15 BYTES  .  .  . giving everyone their fifteen bytes of fame
ARTISTS OF UTAH EZINE                                                                                   February 2002
page 2
page 3
page 4

A flurry of visual art activity has blown into Utah along with the hundreds of thousands of international visitors coming to the Wasatch Front for the 2002 Winter Olympic Games.  Whether part of the official Cultural Olympiad or part of the vibrant local art world jockeying for its time in the spotlight, the art world is showing its colors during the month of February.
Vying for attention with the mammoth Olympic banners covering buildings in Salt Lake City, the official glass blowings of Dale Chihuly and, oh yes, the games themselves, Utah's visual arts community, in all its varied forms, has blanketed Salt Lake City and Utah alike   Galleries from Provo to Ogden are featuring hundreds of Utah artists in a variety of group shows easily accessible to the huge influx of Olympic visitors.  The far corners of the state are not to be forgotten, however.  Visual art activity is blossoming as far away as Springdale and Logan.
In February's Olympic edition of 15 BYTES you'll find articles on a wide variety of exhibitions, events, and initiatives all making Utah a great place to be visual.


Artists of Utah's gold medal goes to UtahArt 2002, the "unofficial" exhibition of Utah artists in the heart of Salt Lake City.  When Utah County's Springville Museum of Art was announced as the site for the Olympics official exhibition of Utah art, many local artists were upset that what they felt as world class work would be relegated to a venue far from the center of activity.

Local artists and art enthusiasts took matters into their own hands, creating UtahArt2002, a juried exhibition of Utah artists which opened February 1st in Salt Lake City.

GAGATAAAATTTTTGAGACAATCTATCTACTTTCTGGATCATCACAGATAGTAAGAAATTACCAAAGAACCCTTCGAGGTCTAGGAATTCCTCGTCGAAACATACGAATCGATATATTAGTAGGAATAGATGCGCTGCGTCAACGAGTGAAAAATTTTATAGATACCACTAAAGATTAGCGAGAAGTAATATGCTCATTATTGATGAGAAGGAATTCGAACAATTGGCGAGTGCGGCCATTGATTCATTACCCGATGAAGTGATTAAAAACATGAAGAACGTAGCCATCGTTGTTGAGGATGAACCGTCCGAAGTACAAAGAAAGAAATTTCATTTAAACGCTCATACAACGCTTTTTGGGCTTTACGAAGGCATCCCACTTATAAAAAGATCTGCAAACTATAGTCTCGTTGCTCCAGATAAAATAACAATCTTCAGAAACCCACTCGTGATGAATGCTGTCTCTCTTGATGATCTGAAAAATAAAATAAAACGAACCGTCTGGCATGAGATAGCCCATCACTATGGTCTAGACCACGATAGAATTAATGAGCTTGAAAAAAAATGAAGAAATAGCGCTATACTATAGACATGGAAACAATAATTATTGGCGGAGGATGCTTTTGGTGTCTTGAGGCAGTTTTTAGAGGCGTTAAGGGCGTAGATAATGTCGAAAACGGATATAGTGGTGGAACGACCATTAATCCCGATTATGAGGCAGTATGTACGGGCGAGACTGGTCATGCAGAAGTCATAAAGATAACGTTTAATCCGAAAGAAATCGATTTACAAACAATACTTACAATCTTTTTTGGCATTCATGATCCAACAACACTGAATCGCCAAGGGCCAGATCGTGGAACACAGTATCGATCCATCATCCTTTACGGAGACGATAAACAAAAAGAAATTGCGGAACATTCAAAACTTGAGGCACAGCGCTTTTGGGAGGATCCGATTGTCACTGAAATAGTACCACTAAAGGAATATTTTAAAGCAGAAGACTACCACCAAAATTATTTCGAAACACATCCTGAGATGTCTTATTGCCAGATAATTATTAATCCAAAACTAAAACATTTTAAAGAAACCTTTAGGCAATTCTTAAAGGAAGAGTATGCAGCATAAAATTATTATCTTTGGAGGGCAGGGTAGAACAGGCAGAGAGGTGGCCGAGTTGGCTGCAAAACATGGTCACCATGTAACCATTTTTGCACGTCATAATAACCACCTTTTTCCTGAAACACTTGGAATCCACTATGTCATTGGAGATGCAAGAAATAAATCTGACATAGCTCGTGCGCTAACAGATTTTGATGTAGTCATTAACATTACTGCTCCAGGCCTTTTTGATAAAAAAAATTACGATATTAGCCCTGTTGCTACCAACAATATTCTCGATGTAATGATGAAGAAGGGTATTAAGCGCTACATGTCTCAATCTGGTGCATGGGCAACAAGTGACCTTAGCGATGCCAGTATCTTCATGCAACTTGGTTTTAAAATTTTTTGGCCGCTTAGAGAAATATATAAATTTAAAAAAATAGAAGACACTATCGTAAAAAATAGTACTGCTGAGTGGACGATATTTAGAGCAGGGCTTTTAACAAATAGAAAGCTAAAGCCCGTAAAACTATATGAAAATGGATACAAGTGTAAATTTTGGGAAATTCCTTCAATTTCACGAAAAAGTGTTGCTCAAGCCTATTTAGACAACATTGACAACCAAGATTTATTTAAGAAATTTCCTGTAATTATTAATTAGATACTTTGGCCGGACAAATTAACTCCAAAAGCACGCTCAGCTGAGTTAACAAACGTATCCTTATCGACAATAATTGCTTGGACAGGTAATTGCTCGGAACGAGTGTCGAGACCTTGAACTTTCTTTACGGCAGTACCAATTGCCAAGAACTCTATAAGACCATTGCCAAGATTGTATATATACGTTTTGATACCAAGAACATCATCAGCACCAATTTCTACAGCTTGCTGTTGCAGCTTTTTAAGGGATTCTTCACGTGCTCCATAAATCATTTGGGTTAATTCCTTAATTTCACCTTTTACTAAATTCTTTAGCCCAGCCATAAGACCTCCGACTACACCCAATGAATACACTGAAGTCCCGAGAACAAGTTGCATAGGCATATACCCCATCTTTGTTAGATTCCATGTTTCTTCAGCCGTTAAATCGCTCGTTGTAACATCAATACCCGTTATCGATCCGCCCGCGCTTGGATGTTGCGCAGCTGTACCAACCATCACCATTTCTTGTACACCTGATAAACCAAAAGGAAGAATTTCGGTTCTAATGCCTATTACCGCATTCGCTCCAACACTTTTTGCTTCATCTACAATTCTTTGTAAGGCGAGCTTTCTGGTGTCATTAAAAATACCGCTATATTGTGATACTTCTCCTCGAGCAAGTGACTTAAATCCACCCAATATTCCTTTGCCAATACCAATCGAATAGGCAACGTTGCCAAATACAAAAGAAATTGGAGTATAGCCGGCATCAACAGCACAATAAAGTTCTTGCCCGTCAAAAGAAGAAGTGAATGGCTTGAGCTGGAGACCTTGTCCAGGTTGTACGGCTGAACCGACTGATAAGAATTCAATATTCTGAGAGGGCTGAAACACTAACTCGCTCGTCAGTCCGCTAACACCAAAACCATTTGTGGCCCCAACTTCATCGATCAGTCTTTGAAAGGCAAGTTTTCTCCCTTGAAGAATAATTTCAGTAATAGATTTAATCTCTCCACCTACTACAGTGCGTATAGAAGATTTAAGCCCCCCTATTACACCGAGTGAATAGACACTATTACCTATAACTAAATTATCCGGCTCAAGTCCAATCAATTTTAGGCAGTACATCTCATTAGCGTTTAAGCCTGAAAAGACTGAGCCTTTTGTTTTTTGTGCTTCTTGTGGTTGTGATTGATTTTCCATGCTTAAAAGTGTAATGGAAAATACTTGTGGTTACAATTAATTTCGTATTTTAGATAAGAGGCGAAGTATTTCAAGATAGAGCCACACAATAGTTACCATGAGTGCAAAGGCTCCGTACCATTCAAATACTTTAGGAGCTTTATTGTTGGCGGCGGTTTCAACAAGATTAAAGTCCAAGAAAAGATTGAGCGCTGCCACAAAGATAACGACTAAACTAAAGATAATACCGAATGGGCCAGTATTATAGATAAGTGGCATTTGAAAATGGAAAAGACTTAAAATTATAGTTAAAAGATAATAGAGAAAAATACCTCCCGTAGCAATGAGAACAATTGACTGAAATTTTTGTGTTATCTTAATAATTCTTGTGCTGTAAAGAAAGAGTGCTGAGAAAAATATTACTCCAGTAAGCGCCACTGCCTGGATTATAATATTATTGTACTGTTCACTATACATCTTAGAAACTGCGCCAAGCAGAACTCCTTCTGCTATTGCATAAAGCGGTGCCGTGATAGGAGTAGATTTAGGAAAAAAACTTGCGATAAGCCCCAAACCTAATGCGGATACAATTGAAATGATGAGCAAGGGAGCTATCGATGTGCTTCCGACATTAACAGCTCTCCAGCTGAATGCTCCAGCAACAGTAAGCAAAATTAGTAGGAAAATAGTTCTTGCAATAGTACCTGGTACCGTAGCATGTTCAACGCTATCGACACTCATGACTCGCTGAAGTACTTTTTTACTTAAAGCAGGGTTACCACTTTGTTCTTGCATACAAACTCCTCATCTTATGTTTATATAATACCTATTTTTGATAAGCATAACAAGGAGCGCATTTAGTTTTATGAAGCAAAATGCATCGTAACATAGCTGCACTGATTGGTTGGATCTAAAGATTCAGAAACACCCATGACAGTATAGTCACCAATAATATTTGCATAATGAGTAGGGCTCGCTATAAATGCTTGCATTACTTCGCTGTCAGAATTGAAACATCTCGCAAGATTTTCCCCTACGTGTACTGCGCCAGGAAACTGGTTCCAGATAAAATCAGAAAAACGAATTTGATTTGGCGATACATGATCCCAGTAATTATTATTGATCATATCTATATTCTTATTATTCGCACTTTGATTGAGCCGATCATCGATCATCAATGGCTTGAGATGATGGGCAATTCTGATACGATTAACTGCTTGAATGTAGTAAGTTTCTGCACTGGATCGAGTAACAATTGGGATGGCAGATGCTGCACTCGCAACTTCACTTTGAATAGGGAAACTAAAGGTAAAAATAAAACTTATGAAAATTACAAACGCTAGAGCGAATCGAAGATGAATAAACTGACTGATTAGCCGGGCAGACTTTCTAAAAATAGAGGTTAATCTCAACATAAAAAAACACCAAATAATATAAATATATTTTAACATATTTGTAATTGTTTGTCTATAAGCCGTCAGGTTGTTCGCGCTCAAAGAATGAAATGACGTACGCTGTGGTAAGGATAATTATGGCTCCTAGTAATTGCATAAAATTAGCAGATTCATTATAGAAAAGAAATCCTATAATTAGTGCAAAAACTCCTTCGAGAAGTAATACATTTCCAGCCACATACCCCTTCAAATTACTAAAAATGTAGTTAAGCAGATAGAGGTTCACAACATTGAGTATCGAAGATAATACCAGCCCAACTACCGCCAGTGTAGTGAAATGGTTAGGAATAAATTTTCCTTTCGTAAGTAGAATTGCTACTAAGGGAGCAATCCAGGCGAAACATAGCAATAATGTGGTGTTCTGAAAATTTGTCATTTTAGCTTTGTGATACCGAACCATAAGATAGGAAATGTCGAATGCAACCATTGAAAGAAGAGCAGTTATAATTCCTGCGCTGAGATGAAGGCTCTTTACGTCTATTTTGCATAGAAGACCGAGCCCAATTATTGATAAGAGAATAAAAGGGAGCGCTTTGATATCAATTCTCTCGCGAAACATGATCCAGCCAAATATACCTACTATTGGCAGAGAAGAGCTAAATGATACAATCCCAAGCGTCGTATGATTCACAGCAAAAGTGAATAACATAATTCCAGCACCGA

In the fall of 2001, a call for entries for the exhibition was sent to Utah artists.  Michael Quick, former curator of American Art at the Los Angeles County Museum of Art, jurored the show.  Quick noticed representational art as a dominant theme in the entries submitted.  As he writes in the exhibition catalog, "I was impressed by the considerable variety of images and range of expression that these artists had achieved within this framework of representational art.  The work in the exhibition ranges from the almost literally realistic tot he wildly fanciful, and from the tightly painted to the boldly executed."

continued on page 4

High-end giclée printing is maybe the most important art reproduction method in use today, yet many artists and art lovers do not really understand its unique characteristics and benefits. Giclée (pronounced "zhee-clay") can allow artists on a budget to explore the print market;  it can produce reproductions over many separate runs, large or small, which are identical to each other; and it can open up whole new audiences to artists and galleries.

In the past few years, giclée printing has achieved greater acceptance in the international art world and Salt Lake City’s art community is no exception. Thanks to the work of local printers like photographer Mark Weiler, giclée printing has become more popular among Utah artists. Al Rounds, Denis Phillips, Roger Newbold, Willamarie Huelskamp and Susan Swartz have all printed with Mark.

Besides being a technically outstanding printer, Mark is a passionate, talented artist, concentrating much of his own work in photography, but also working with sculpture and other art forms.

Describing his approach to his own work and the benefit of giclee printing,  Mark says, “Art is emotion. Personally, as an artist, I'd rather sell a hundred pieces inexpensively than one piece really expensively, because more people are going to enjoy it. The thrill for an artist is for someone to come in and buy your work because they truly like it, not because it is an investment.” 

continued on page 4
   _________also in this edition_________
Zion at St. George Art Museum page 2
Utah artists go to Italy page 2
Utah Artist Hands of SLC page 3
Artist Co-Op in Springdale
Oasis Cafe
 For a list of exhibitions and events going on during the Olympics, visit our Exhibitions page and our Olympic Calendar. 15 BYTES is currently being published every six weeks.  The next edition will be posted the first of April.  Please send submissions by March 25th.